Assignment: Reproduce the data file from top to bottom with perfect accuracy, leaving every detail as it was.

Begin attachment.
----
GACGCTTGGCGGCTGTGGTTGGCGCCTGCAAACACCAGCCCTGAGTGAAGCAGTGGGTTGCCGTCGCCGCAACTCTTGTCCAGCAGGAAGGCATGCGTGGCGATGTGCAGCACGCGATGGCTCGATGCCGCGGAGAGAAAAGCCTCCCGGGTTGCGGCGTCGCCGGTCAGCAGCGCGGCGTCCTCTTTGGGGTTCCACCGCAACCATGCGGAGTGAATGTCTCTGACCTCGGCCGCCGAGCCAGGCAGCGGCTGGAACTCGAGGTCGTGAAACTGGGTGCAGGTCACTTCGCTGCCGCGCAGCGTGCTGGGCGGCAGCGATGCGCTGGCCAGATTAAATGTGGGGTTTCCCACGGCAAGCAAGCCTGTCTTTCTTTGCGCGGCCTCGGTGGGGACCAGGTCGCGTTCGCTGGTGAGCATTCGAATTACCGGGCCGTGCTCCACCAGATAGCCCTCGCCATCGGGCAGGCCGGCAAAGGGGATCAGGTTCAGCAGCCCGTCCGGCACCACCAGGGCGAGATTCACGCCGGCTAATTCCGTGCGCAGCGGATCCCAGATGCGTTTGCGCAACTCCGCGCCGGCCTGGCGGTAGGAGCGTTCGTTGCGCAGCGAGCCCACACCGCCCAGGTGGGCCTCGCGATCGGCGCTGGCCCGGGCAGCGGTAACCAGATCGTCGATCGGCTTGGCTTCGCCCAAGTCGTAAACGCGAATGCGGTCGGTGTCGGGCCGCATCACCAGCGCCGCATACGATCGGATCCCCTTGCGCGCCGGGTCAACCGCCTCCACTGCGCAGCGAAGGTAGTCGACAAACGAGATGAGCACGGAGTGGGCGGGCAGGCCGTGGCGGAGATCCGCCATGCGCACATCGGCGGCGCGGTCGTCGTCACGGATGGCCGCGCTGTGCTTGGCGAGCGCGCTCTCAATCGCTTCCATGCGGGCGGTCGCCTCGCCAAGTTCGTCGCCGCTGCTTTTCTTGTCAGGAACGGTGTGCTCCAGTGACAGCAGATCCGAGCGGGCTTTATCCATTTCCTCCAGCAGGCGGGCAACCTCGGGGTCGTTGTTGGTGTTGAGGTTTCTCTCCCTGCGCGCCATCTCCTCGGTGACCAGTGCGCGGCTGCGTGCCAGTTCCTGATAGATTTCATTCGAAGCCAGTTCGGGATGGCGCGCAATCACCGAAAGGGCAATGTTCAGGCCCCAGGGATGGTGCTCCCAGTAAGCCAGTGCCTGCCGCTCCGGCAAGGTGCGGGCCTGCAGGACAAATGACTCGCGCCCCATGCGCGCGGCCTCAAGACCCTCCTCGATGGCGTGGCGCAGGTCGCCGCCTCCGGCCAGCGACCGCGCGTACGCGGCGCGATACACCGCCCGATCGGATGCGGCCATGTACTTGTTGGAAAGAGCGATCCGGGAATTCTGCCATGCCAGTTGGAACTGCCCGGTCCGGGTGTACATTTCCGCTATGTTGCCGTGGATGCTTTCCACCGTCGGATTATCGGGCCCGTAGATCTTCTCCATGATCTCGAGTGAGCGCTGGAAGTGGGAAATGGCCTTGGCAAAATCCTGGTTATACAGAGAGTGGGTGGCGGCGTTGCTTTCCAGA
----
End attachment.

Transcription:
GACGCTTGGCGGCTGTGGTTGGCGCCTGCAAACACCAGCCCTGAGTGAAGCAGTGGGTTGCCGTCGCCGCAACTCTTGTCCAGCAGGAAGGCATGCGTGGCGATGTGCAGCACGCGATGGCTCGATGCCGCGGAGAGAAAAGCCTCCCGGGTTGCGGCGTCGCCGGTCAGCAGCGCGGCGTCCTCTTTGGGGTTCCACCGCAACCATGCGGAGTGAATGTCTCTGACCTCGGCCGCCGAGCCAGGCAGCGGCTGGAACTCGAGGTCGTGAAACTGGGTGCAGGTCACTTCGCTGCCGCGCAGCGTGCTGGGCGGCAGCGATGCGCTGGCCAGATTAAATGTGGGGTTTCCCACGGCAAGCAAGCCTGTCTTTCTTTGCGCGGCCTCGGTGGGGACCAGGTCGCGTTCGCTGGTGAGCATTCGAATTACCGGGCCGTGCTCCACCAGATAGCCCTCGCCATCGGGCAGGCCGGCAAAGGGGATCAGGTTCAGCAGCCCGTCCGGCACCACCAGGGCGAGATTCACGCCGGCTAATTCCGTGCGCAGCGGATCCCAGATGCGTTTGCGCAACTCCGCGCCGGCCTGGCGGTAGGAGCGTTCGTTGCGCAGCGAGCCCACACCGCCCAGGTGGGCCTCGCGATCGGCGCTGGCCCGGGCAGCGGTAACCAGATCGTCGATCGGCTTGGCTTCGCCCAAGTCGTAAACGCGAATGCGGTCGGTGTCGGGCCGCATCACCAGCGCCGCATACGATCGGATCCCCTTGCGCGCCGGGTCAACCGCCTCCACTGCGCAGCGAAGGTAGTCGACAAACGAGATGAGCACGGAGTGGGCGGGCAGGCCGTGGCGGAGATCCGCCATGCGCACATCGGCGGCGCGGTCGTCGTCACGGATGGCCGCGCTGTGCTTGGCGAGCGCGCTCTCAATCGCTTCCATGCGGGCGGTCGCCTCGCCAAGTTCGTCGCCGCTGCTTTTCTTGTCAGGAACGGTGTGCTCCAGTGACAGCAGATCCGAGCGGGCTTTATCCATTTCCTCCAGCAGGCGGGCAACCTCGGGGTCGTTGTTGGTGTTGAGGTTTCTCTCCCTGCGCGCCATCTCCTCGGTGACCAGTGCGCGGCTGCGTGCCAGTTCCTGATAGATTTCATTCGAAGCCAGTTCGGGATGGCGCGCAATCACCGAAAGGGCAATGTTCAGGCCCCAGGGATGGTGCTCCCAGTAAGCCAGTGCCTGCCGCTCCGGCAAGGTGCGGGCCTGCAGGACAAATGACTCGCGCCCCATGCGCGCGGCCTCAAGACCCTCCTCGATGGCGTGGCGCAGGTCGCCGCCTCCGGCCAGCGACCGCGCGTACGCGGCGCGATACACCGCCCGATCGGATGCGGCCATGTACTTGTTGGAAAGAGCGATCCGGGAATTCTGCCATGCCAGTTGGAACTGCCCGGTCCGGGTGTACATTTCCGCTATGTTGCCGTGGATGCTTTCCACCGTCGGATTATCGGGCCCGTAGATCTTCTCCATGATCTCGAGTGAGCGCTGGAAGTGGGAAATGGCCTTGGCAAAATCCTGGTTATACAGAGAGTGGGTGGCGGCGTTGCTTTCCAGA